enter image description hereI have a resistor from a portable heater which has gone open circuit. I would like to replace it but I couldn't find the same resistor.

It has a normal 4 ring value, but then has an extra black ring. I think the first 4 bands mean it is 22ΩR, ±5%, and might the last ring might mean it is non-inductive?

The diameter is about 4.5 mm. The length is about 11.5 mm. Not sure with the wattage as it is slightly bigger than 1W resistor but smaller than 2W.

Can anyone confirm meaning of 5th band, and suitable replacement?

enter image description here

  • \$\begingroup\$ you can use a 2 or 3 or even 10 watt resistor, so long it it fits, or you can route with pigtail leads. \$\endgroup\$
    – dandavis
    Commented Nov 16, 2023 at 23:32
  • \$\begingroup\$ I've edited your question to hopefully highlight the key points, and suggested reopen. In the meantime it might be worth looking at this answer ]electronics.stackexchange.com/a/683104/331962 \$\endgroup\$
    – colintd
    Commented Nov 18, 2023 at 7:57
  • \$\begingroup\$ Can you add a picture of the device in circuit (or at least where it came from)? \$\endgroup\$
    – colintd
    Commented Nov 18, 2023 at 8:04
  • \$\begingroup\$ I know that the resistor identification question is used to buy an replacement to repair a device. It is still mainly a resistor identification question, it is not asking help with device repair or help with buying the identified resistor. Voting to reopen. Unfortunately, it may be impossible to identify what the fifth band means as it could mean half a dozen several things. \$\endgroup\$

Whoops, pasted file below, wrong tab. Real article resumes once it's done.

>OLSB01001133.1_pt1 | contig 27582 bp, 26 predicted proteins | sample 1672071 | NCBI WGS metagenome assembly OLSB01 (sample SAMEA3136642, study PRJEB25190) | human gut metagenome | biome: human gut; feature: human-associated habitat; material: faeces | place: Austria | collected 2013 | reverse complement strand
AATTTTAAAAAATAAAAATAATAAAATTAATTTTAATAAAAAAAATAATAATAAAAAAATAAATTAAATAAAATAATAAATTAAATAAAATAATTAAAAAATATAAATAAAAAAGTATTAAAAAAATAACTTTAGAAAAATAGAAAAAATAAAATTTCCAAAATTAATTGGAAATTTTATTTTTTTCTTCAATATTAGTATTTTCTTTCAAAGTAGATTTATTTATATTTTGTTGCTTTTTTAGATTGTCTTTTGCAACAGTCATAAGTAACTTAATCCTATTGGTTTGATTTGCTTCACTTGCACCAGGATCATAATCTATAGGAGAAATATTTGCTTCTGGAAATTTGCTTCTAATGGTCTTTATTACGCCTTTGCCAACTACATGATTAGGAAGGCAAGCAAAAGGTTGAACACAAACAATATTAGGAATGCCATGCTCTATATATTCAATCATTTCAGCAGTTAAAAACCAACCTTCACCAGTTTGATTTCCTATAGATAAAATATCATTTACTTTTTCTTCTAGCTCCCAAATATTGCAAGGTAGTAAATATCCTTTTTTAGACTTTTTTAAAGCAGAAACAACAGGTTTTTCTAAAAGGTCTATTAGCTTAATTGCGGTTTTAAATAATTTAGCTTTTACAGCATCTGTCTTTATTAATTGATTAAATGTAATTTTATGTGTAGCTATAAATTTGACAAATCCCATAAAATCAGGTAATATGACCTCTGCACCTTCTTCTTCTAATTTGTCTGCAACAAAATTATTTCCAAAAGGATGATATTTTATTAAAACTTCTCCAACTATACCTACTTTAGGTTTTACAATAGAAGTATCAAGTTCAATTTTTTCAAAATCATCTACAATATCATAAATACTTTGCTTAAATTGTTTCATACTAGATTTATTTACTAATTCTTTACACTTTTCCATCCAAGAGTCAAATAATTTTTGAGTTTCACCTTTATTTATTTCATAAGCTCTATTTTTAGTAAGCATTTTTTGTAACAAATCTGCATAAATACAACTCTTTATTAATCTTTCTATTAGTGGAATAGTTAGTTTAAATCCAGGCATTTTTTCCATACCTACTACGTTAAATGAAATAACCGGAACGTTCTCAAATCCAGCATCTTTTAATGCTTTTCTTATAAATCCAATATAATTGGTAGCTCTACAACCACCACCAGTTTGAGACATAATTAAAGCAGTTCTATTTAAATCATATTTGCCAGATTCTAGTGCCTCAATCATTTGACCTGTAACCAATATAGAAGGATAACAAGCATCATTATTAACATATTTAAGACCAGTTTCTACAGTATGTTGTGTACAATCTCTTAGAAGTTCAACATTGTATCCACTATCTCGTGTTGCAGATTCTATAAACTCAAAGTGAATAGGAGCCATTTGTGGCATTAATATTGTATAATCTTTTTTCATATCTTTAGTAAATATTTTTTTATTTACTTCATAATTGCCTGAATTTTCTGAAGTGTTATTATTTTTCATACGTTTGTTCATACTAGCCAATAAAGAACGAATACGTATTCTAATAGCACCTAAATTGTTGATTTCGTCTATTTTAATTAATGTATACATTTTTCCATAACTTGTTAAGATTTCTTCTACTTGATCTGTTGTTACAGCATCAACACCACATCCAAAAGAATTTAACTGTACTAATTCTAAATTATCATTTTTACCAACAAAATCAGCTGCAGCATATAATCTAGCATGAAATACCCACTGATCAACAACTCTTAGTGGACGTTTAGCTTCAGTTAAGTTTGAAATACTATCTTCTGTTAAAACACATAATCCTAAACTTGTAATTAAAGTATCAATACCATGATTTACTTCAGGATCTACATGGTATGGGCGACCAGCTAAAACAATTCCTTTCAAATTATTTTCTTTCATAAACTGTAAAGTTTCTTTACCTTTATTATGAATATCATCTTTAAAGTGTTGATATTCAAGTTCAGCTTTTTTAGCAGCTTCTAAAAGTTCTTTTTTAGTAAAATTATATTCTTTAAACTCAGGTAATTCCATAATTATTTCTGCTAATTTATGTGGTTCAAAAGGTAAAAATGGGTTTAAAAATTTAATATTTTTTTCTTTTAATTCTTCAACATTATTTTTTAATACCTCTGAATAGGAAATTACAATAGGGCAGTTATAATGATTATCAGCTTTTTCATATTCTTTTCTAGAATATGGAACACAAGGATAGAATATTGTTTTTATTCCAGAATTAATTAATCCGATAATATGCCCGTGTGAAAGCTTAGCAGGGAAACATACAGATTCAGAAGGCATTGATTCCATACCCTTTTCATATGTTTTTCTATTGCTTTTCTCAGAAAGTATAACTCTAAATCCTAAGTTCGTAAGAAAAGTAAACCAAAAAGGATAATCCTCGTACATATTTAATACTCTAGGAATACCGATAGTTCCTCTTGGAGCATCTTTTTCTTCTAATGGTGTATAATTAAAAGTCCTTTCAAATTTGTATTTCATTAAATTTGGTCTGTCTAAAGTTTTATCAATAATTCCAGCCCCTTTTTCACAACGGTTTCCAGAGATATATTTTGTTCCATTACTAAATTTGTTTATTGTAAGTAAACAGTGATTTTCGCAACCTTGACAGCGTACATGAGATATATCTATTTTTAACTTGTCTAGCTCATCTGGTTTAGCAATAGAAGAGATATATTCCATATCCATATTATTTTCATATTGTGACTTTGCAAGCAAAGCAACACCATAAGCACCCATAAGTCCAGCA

– Justme
    Commented Nov 18, 2023 at 8:22
  • \$\begingroup\$ Thank you everyone for trying to help . Thank you Colintd for editing my question . I added a picture of the circuit , sorry , I only have this picture at the moment ( as I am away). I bought it in Japan , I guess it is made in China. do you think it is a fusible resistor ? \$\endgroup\$
    – ktk
    Commented Nov 19, 2023 at 8:16

1 Answer 1


This is probably a fusible resistor, providing circuit protection as well as voltage drop.

See the link above to the tag wiki for more details on how to identify, but like a fuse it is important to both replace with a similar protective device, and also fix the underlying problem which caused the device to blow.

If you just replace the fusible resistor, it will almost certainly blow straight away as the underlying issue remains.


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